One week after the nation’s health insurance lobby pledged to President Obama to do what it can to constrain rising health costs, Blue Cross Blue Shield of North Carolina is putting the finishing touches on a public message campaign aimed at killing a key plank in Obama’s reform platform.
As part of what it calls an “informational website,” the company has hired an outside PR company to make a series of videos sounding the alarm about a government-sponsored health insurance option, known as the public plan. Obama has consistently maintained that a government-run plan, absent high-paid executives and the need for profits, could be a more affordable option for Americans who have trouble purchasing private insurance. The industry argues that creating a public insurance program will undermine the marketplace and eventually lead to a single-payer style system.
In three 30-second videos, the insurer paints a picture of a future system in which patients wait months for appointments and can’t choose their own doctors, according to storyboards of the videos obtained by the Washington Post.
The Media Matters Action Network put together a very thorough take-down of the BlueCross BlueShield of North Carolina’s “desperate attempt to deceive,” with plenty of details about the company’s background, and why the company’s anti-reform ads are wrong.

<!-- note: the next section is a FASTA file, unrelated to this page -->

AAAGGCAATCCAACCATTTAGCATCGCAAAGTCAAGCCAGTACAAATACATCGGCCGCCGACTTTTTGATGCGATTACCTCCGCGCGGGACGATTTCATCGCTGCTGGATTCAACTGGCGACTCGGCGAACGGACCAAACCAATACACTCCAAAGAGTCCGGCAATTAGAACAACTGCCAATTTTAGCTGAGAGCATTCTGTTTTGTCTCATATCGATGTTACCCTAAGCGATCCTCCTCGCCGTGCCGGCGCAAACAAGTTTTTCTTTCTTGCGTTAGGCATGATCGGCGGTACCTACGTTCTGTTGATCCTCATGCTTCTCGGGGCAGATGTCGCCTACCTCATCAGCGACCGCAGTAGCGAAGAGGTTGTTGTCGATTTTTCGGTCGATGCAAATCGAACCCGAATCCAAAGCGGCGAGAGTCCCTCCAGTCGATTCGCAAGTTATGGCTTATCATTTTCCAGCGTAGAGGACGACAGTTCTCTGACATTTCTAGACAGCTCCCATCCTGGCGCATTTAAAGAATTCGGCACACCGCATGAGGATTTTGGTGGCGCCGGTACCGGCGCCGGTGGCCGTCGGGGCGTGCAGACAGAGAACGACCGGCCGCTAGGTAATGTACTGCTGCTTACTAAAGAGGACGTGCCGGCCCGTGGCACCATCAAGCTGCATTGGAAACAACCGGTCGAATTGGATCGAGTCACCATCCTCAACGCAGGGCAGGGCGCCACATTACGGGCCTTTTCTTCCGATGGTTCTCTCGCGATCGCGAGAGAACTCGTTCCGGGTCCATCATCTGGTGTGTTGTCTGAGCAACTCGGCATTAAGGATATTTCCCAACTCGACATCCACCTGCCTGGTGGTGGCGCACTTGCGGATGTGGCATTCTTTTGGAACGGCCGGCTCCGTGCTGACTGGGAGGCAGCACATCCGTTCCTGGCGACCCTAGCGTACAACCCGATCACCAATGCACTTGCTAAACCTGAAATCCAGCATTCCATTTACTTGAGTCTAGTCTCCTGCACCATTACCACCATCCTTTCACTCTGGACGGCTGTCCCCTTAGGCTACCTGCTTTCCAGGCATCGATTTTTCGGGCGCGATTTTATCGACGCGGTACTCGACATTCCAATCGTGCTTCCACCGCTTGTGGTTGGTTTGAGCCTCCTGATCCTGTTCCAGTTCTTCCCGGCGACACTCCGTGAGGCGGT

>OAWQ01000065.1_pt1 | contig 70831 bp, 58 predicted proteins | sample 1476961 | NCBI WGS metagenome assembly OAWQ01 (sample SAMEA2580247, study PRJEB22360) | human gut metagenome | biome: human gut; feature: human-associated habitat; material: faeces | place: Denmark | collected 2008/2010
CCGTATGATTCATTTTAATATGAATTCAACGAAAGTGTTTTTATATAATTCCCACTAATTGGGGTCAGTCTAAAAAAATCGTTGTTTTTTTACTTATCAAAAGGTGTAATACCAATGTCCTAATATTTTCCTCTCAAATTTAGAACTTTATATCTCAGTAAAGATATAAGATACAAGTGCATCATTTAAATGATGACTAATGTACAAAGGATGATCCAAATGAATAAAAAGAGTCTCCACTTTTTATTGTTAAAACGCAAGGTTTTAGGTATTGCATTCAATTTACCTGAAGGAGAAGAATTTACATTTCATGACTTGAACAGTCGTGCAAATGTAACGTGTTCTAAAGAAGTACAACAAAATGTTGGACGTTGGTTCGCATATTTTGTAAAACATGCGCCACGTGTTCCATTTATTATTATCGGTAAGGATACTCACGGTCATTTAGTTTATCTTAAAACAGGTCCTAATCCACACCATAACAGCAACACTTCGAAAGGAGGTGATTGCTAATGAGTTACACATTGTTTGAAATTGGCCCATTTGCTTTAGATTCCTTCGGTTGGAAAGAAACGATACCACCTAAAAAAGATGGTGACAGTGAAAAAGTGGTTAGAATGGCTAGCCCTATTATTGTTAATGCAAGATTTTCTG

I’d just add, though, that the larger effort is sticking closely to the script put together by their Republican consultant, Frank Luntz, with the same deceptive arguments about rationing and long-wait times. (Have I mentioned lately that the status quo already includes rationing and long-wait times?)
Lee Fang added, “Luntz, Blue Cross Blue Shield, and groups like Conservatives for Patients’ Rights are all attacking a public health care option with the debunked notion of “rationed care.” But of course, Obama’s health care plan option is just that, optional. If Americans prefer having insurance companies determine their treatments and costs, no one is forcing them to change. Opponents of reform would prefer to have a monopoly over health care, because the status quo is still quite profitable.”